September 13, 2016

4 Things to Know When Leading Change

As a change agent, I learned a long time ago that the process of change isn’t easy. Leading change requires the willingness to challenge the status quo and the traditional.

In 4 Things to do While You're Waiting on Change, I wrote that, change doesn’t come over night, it takes time. At the same time, change that moves too slow can do great harm. 

The key is to know when and how to bring or lead change. It’s a delicate process that may or may not look like you expect or would desire for it to look.

I believe change is necessary for growth and success no matter who you are, who you’re leading or what you’re doing. If you plan to be in ministry a long time, change is inevitable and you will have to reinvent yourself from time to time. 

Just as change is not easy, neither is leading change. Why? Because you’re going against the way things have always been done. 

Change means you have to convince people just enough to leave their comfort zones and to take action.

This blog post is not only advice, but tips for those who want to lead change in ministry, at work, are in their community.

I have led lots of change in ministry, I’ve been successful at times, and failed at times, however, because of this experience, I’m able to share with you what works and what doesn’t.

Here are four things to know when leading change.
  1. Be willing to fail. As I said earlier, I’ve been successful at times, and failed at times, the point is, change involves risk. If you are looking to lead change you have to understand this, but don’t be afraid to fail. Accept the challenge and when you fail, don’t let it defeat you.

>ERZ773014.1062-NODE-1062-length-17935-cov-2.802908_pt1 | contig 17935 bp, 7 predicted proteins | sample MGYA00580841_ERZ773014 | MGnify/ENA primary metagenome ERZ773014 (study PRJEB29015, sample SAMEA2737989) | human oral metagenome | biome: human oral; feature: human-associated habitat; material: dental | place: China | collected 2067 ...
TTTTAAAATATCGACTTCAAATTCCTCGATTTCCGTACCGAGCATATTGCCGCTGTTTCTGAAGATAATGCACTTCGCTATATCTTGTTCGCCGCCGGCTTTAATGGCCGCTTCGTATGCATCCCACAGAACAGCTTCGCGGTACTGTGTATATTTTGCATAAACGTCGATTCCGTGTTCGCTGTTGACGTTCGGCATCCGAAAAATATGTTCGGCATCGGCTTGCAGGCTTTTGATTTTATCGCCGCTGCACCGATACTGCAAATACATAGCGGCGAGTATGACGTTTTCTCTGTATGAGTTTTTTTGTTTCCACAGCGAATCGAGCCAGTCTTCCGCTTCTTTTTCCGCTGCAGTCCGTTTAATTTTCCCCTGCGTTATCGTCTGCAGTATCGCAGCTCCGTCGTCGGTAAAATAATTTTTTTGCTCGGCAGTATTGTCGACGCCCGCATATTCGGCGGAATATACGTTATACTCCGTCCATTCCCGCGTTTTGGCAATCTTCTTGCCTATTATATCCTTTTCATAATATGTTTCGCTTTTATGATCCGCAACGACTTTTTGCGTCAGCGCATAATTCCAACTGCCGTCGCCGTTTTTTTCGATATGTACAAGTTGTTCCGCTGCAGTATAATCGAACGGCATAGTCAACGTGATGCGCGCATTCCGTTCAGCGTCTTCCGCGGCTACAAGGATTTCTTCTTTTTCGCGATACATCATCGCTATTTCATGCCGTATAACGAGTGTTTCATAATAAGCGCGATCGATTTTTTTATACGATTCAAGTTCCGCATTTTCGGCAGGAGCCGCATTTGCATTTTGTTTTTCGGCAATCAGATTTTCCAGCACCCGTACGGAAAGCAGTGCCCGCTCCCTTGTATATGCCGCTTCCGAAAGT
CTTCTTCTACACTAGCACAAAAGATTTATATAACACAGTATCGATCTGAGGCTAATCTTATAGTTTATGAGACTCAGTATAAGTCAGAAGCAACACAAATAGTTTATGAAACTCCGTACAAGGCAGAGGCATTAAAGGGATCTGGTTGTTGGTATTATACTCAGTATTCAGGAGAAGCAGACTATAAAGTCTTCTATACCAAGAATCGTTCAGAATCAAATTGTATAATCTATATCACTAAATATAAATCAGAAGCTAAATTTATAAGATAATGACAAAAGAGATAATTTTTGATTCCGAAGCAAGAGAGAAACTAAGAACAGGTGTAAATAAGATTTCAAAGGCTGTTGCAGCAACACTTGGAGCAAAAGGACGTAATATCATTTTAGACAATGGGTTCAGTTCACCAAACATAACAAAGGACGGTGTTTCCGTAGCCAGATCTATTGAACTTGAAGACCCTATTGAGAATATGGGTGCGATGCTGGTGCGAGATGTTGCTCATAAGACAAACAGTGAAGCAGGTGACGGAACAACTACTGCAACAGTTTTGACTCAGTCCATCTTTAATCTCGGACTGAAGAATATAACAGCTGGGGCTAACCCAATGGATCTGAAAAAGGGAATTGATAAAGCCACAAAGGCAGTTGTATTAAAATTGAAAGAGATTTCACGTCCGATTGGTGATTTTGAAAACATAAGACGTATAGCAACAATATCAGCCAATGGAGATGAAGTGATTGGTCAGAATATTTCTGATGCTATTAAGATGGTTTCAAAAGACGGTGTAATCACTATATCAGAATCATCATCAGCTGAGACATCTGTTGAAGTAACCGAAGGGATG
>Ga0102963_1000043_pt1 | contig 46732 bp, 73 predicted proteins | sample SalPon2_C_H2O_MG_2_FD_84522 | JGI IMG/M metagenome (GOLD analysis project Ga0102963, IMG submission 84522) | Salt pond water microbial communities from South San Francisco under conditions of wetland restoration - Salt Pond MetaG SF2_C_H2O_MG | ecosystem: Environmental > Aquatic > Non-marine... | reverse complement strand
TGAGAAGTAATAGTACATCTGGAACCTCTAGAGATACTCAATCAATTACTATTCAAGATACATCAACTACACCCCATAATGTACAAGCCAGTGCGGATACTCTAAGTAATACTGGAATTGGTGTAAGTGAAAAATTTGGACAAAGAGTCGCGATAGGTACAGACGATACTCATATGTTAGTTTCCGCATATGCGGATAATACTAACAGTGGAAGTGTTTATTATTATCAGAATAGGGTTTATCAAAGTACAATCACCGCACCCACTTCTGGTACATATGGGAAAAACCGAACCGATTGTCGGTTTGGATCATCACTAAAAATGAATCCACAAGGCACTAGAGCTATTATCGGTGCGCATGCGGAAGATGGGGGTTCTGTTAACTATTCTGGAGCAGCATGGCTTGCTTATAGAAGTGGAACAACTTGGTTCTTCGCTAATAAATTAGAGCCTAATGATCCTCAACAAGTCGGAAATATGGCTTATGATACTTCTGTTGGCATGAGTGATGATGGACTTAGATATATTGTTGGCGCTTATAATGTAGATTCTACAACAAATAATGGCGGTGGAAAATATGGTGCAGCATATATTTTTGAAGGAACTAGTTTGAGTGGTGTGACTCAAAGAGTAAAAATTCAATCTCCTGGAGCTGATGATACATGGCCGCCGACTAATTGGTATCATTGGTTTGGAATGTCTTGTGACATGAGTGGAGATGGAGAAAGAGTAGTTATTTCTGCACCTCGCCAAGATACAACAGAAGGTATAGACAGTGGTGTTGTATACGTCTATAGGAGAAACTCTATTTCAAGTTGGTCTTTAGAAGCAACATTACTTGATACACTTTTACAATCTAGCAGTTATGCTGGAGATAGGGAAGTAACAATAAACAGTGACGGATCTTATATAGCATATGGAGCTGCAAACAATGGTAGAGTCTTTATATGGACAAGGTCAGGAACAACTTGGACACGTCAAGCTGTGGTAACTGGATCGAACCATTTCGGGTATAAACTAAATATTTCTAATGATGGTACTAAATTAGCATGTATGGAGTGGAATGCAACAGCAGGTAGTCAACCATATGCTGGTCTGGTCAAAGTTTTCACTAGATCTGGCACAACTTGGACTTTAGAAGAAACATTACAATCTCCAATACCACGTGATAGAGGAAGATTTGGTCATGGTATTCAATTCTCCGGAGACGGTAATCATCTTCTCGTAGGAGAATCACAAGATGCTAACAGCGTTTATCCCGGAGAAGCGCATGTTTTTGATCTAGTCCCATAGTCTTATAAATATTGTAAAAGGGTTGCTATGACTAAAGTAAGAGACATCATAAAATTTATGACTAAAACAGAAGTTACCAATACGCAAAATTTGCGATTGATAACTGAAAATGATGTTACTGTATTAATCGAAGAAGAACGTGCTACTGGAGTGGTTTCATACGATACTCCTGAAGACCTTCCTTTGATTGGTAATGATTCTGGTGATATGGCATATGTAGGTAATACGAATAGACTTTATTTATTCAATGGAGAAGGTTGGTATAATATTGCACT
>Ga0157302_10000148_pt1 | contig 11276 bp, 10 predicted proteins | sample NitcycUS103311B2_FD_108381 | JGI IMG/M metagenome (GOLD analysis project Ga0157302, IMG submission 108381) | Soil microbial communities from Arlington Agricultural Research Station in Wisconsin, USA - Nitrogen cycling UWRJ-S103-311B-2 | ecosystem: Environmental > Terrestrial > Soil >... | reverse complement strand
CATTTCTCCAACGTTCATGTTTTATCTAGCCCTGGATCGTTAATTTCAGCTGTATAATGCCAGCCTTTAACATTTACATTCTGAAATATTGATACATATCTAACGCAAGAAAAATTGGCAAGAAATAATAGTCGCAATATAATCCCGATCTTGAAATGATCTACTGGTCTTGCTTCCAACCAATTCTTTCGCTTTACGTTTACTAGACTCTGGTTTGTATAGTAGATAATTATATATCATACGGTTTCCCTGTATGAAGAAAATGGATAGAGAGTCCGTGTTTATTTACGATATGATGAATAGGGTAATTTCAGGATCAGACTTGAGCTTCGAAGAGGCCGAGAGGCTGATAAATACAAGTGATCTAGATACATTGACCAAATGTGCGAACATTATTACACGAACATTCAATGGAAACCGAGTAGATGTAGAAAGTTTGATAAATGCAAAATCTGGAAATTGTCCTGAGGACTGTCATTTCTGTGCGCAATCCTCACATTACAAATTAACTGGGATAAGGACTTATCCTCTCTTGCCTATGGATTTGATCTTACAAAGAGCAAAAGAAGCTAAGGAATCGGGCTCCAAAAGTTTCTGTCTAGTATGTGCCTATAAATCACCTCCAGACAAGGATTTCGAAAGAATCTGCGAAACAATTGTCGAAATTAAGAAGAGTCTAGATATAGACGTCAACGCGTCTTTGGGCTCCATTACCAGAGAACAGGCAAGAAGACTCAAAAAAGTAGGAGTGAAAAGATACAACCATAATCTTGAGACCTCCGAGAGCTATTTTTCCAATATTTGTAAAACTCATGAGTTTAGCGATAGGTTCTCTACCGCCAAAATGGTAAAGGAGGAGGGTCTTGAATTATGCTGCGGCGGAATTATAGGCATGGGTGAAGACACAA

2. Prepare for push back. Change invites opposition. Change makes people uncomfortable. People hate change, some even struggle with it. 

    Change for those in leadership as well as "Baby Boomers" is hard and they tend to cling to the traditional and the status quo for a sense of security. If they feel that their security is being challenged, they will let you know, either up front, or through someone else.

    Oh, the stories I could tell, nevertheless, no matter how much criticism or push back you receive learn to deal with it. Focus on the call and not the suffering and you will outlast your critics.

  3. Be willing to adjust and be flexible. If you’re going to lead successful change, you’re going to have to adjust as needed, and be flexible enough to achieve buy in as well as collaboration. 

    Progress in achieving change should be more important than having change work exactly the way you would like it to work. But remember, surface changes are not at all change for the better.

  4. Change must be compatible. Jesus tells us in Matthew 9:17, "And no one puts new wine into old wineskins. For the old skins would burst from the pressure, spilling the wine and ruining the skins. New wine is stored in new wineskins so that both are preserved."

    You can’t force change to fit in an old framework. The purpose of any change needs to relate to those in which the changes are for. 

The greatest success in leading change is to emulate the example of Jesus. He came to earth to solve a problem. To solve a problem means there has to be change. His ministry was about change, and He was not afraid to speak the truth to authorities that were hindering the progress of His kingdom’s growth.

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